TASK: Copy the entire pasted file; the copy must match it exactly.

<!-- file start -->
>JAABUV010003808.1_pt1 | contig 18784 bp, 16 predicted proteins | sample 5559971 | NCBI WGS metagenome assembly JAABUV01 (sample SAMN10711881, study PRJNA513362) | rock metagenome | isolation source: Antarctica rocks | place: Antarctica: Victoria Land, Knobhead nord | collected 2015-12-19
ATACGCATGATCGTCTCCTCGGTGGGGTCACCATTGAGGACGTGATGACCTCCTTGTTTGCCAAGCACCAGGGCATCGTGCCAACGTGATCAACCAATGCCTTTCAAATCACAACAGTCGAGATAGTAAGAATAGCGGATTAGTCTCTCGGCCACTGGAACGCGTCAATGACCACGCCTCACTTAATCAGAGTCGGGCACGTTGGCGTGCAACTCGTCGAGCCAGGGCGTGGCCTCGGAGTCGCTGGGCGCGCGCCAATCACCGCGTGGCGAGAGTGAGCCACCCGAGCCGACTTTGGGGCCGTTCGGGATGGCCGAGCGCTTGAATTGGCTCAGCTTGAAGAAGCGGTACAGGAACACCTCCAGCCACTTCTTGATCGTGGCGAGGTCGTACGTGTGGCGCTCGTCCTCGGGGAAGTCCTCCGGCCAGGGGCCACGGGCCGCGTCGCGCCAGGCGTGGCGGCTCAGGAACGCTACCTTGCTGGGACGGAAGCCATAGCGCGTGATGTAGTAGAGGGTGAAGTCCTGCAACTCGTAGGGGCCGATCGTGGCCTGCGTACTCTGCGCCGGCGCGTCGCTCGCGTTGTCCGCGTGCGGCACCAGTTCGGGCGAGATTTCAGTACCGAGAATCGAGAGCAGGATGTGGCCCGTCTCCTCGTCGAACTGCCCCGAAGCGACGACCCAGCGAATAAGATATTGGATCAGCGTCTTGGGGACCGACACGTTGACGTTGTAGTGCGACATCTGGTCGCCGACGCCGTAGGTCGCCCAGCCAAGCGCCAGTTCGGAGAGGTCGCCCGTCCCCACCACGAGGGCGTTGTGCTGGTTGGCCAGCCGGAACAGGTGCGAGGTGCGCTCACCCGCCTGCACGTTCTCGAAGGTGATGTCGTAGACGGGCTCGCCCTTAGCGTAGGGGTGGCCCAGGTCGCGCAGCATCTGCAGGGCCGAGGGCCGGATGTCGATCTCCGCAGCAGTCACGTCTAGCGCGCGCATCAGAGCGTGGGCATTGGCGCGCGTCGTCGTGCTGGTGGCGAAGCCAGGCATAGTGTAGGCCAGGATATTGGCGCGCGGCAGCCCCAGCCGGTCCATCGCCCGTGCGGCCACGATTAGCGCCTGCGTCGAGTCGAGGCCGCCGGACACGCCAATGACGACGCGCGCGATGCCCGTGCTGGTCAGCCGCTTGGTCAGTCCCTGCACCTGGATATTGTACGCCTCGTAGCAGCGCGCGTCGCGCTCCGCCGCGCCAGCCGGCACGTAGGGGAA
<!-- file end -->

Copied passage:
>JAABUV010003808.1_pt1 | contig 18784 bp, 16 predicted proteins | sample 5559971 | NCBI WGS metagenome assembly JAABUV01 (sample SAMN10711881, study PRJNA513362) | rock metagenome | isolation source: Antarctica rocks | place: Antarctica: Victoria Land, Knobhead nord | collected 2015-12-19
ATACGCATGATCGTCTCCTCGGTGGGGTCACCATTGAGGACGTGATGACCTCCTTGTTTGCCAAGCACCAGGGCATCGTGCCAACGTGATCAACCAATGCCTTTCAAATCACAACAGTCGAGATAGTAAGAATAGCGGATTAGTCTCTCGGCCACTGGAACGCGTCAATGACCACGCCTCACTTAATCAGAGTCGGGCACGTTGGCGTGCAACTCGTCGAGCCAGGGCGTGGCCTCGGAGTCGCTGGGCGCGCGCCAATCACCGCGTGGCGAGAGTGAGCCACCCGAGCCGACTTTGGGGCCGTTCGGGATGGCCGAGCGCTTGAATTGGCTCAGCTTGAAGAAGCGGTACAGGAACACCTCCAGCCACTTCTTGATCGTGGCGAGGTCGTACGTGTGGCGCTCGTCCTCGGGGAAGTCCTCCGGCCAGGGGCCACGGGCCGCGTCGCGCCAGGCGTGGCGGCTCAGGAACGCTACCTTGCTGGGACGGAAGCCATAGCGCGTGATGTAGTAGAGGGTGAAGTCCTGCAACTCGTAGGGGCCGATCGTGGCCTGCGTACTCTGCGCCGGCGCGTCGCTCGCGTTGTCCGCGTGCGGCACCAGTTCGGGCGAGATTTCAGTACCGAGAATCGAGAGCAGGATGTGGCCCGTCTCCTCGTCGAACTGCCCCGAAGCGACGACCCAGCGAATAAGATATTGGATCAGCGTCTTGGGGACCGACACGTTGACGTTGTAGTGCGACATCTGGTCGCCGACGCCGTAGGTCGCCCAGCCAAGCGCCAGTTCGGAGAGGTCGCCCGTCCCCACCACGAGGGCGTTGTGCTGGTTGGCCAGCCGGAACAGGTGCGAGGTGCGCTCACCCGCCTGCACGTTCTCGAAGGTGATGTCGTAGACGGGCTCGCCCTTAGCGTAGGGGTGGCCCAGGTCGCGCAGCATCTGCAGGGCCGAGGGCCGGATGTCGATCTCCGCAGCAGTCACGTCTAGCGCGCGCATCAGAGCGTGGGCATTGGCGCGCGTCGTCGTGCTGGTGGCGAAGCCAGGCATAGTGTAGGCCAGGATATTGGCGCGCGGCAGCCCCAGCCGGTCCATCGCCCGTGCGGCCACGATTAGCGCCTGCGTCGAGTCGAGGCCGCCGGACACGCCAATGACGACGCGCGCGATGCCCGTGCTGGTCAGCCGCTTGGTCAGTCCCTGCACCTGGATATTGTACGCCTCGTAGCAGCGCGCGTCGCGCTCCGCCGCGCCAGCCGGCACGTAGGGGAA